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St. Vincent and Peter Gabriel are advising medical music initiative The Sync Project

St. Vincent and Peter Gabriel are advising medical music initiative The Sync Project


Jon Hopkins and Esa-Pekka Salonen are also joining Marko Ahtisaari's ambitious venture

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Shervin Lainez

Peter Gabriel, St. Vincent (aka Annie Clark), Jon Hopkins, and Esa-Pekka Salonen are going to help The Sync Project — the initiative headed up by former Nokia design head Marko Ahtisaari — explore the future of musical medicine. The four musicians are joining the collaborative venture as advisors, roles that'll necessitate working with the scientists researching music's therapeutic properties and helping to raise the project's awareness. While they represent a wide range of musical styles and experiences — Gabriel and Clark are art-rock veterans, Hopkins is an accomplished electronic producer, and Salonen conducts the London Philharmonia Orchestra — Ahtisaari is more interested in their value as thinkers than their musical bona fides.

"We're very much looking for musicians and creators who have an active relationship with technology," says Ahtisaari. "I felt that was a common denominator for everyone, in slightly different ways... It wasn't so much about the contents of the music, or to commission any work. These are creative thinkers — let's involve them." Ahtisaari had preexisting relationship with Gabriel and Salonen that facilitated their involvement, and he reached out to Hopkins and Clark after consulting with Gabriel, Salonen, and others. "We meet regularly to discuss the product, we show prototypes, we design together. We're engaging them as creative product thinkers."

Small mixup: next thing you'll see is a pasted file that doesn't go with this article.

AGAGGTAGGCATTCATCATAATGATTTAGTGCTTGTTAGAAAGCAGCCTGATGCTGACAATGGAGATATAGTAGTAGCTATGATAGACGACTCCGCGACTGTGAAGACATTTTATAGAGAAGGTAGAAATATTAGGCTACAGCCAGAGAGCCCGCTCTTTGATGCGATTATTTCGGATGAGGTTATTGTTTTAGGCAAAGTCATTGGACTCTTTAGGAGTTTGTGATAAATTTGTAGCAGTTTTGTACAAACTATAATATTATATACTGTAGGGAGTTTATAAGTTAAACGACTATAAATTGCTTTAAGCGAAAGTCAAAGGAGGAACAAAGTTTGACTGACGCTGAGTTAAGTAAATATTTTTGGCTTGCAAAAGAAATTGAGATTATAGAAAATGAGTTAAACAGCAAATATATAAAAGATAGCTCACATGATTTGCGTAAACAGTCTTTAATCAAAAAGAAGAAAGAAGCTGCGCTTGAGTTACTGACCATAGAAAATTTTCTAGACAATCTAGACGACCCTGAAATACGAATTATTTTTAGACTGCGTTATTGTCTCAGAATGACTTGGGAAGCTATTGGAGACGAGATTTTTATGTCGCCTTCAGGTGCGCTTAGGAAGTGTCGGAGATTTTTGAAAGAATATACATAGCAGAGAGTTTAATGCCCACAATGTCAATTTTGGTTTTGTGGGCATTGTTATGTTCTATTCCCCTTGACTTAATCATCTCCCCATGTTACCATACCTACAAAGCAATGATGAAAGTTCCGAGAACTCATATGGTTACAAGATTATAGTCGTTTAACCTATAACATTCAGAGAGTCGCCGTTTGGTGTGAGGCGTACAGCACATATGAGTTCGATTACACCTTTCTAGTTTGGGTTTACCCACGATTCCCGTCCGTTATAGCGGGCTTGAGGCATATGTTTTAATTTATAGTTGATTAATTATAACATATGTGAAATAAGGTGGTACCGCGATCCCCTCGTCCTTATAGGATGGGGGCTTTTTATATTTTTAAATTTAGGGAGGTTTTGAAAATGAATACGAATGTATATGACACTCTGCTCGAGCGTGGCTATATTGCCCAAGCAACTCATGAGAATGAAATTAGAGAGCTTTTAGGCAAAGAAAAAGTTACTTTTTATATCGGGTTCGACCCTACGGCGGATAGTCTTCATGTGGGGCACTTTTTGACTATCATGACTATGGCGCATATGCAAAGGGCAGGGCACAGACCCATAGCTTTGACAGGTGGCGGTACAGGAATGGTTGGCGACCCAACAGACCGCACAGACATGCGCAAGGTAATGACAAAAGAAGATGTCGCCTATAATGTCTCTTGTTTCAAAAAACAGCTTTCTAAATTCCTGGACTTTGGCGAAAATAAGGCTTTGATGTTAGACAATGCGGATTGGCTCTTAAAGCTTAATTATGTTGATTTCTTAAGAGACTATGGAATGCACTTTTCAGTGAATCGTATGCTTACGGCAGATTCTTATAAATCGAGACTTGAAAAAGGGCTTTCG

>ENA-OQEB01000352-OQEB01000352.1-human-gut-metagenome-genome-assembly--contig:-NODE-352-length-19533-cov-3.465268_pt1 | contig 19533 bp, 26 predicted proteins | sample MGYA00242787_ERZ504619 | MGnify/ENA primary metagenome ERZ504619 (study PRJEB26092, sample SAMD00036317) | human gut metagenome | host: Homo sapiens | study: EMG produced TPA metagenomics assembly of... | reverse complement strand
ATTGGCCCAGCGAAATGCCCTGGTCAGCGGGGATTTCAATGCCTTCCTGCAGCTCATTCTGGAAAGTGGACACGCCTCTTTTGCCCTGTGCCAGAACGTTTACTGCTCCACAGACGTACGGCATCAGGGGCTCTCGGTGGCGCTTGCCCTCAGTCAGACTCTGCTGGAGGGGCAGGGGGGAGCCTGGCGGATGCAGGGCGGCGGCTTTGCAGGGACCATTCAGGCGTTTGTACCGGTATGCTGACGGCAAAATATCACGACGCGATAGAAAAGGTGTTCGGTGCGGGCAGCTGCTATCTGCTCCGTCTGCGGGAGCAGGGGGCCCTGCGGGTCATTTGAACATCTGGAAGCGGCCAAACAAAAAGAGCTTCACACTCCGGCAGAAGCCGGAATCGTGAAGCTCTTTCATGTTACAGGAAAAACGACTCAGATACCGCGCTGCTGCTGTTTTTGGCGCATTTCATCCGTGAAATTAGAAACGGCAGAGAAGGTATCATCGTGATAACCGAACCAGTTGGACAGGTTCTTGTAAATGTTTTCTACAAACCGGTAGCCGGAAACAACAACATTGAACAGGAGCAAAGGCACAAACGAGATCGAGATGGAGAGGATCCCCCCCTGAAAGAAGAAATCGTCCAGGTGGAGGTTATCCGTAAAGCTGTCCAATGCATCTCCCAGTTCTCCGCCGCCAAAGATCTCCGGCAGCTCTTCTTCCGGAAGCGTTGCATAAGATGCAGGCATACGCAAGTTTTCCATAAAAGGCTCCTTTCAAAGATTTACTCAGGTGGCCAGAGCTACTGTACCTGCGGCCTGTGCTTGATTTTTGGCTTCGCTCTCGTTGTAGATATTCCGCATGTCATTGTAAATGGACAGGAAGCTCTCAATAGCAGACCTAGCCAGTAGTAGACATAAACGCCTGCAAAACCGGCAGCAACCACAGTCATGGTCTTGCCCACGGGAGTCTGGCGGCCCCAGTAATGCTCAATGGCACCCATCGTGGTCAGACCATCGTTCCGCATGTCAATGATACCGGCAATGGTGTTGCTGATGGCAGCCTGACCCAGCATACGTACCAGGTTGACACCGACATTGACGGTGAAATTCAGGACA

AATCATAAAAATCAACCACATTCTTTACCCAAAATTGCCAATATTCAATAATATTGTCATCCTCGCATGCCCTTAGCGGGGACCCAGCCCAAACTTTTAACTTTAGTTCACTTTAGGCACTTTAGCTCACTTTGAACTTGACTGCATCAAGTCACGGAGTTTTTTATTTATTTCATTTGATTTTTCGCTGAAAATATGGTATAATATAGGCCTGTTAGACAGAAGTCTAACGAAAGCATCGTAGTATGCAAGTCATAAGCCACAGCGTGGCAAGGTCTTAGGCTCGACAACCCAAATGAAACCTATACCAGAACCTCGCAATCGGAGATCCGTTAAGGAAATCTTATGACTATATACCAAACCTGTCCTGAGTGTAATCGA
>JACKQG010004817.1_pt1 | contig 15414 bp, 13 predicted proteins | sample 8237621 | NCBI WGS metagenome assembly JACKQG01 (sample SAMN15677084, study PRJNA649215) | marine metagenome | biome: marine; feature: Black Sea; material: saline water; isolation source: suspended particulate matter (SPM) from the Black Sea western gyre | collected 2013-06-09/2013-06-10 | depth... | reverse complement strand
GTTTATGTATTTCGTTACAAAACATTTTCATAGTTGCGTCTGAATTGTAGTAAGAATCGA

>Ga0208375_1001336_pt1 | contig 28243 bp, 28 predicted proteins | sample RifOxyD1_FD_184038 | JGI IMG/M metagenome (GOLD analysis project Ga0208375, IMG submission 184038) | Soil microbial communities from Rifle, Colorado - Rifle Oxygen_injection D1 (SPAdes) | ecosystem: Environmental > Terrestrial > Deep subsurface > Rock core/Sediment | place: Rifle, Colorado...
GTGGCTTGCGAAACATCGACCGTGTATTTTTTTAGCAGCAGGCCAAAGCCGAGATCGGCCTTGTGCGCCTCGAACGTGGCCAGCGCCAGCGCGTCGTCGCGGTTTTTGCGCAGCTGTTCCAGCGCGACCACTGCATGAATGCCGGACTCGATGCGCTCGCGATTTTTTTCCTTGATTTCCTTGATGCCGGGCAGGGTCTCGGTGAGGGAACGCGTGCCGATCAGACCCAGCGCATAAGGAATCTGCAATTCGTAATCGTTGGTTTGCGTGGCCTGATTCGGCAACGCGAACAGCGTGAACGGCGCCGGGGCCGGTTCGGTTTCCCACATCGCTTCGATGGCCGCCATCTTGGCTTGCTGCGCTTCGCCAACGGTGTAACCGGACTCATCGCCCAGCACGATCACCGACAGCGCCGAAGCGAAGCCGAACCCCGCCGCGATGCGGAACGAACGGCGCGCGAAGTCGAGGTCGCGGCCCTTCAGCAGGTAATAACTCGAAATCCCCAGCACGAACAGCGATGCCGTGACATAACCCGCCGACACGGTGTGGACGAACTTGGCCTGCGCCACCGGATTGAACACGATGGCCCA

"We're building a biometric recommendation engine for music"

The product in question is wildly ambitious: musical treatment programs for medical conditions that match the efficacy of drug-based treatment without subjecting patients to the dangers and side effects of pharmacological programs. Ahtisaari cites treatment for Parkinson's disease as an example. Users could contribute data from their streaming service of their choice and sensors from their phones or wearable devices that characterize their physical response to certain music. Collected in bulk, that data could inform more specific clinical trials testing the effects of various musical qualities on patient mobility. (The project is already conducting several small trials.) The final result would be a personalized playlist, one that aids movement and changes with the patient's activity. "We're building a biometric recommendation engine for music," says Ahtisaari.

The project's musical advisors can't shape its medical aspects, but Ahtisaari is hoping they can help push the conversation regarding music's therapeutic potential forward among both musicians and listeners. "We don't know of any other companies who are bringing scientists and artists together to think about this topic," says Ahtisaari. If the project remains on track, its first major test is on the horizon: Ahtisaari is planning on opening up participation in certain studies to the public later this year.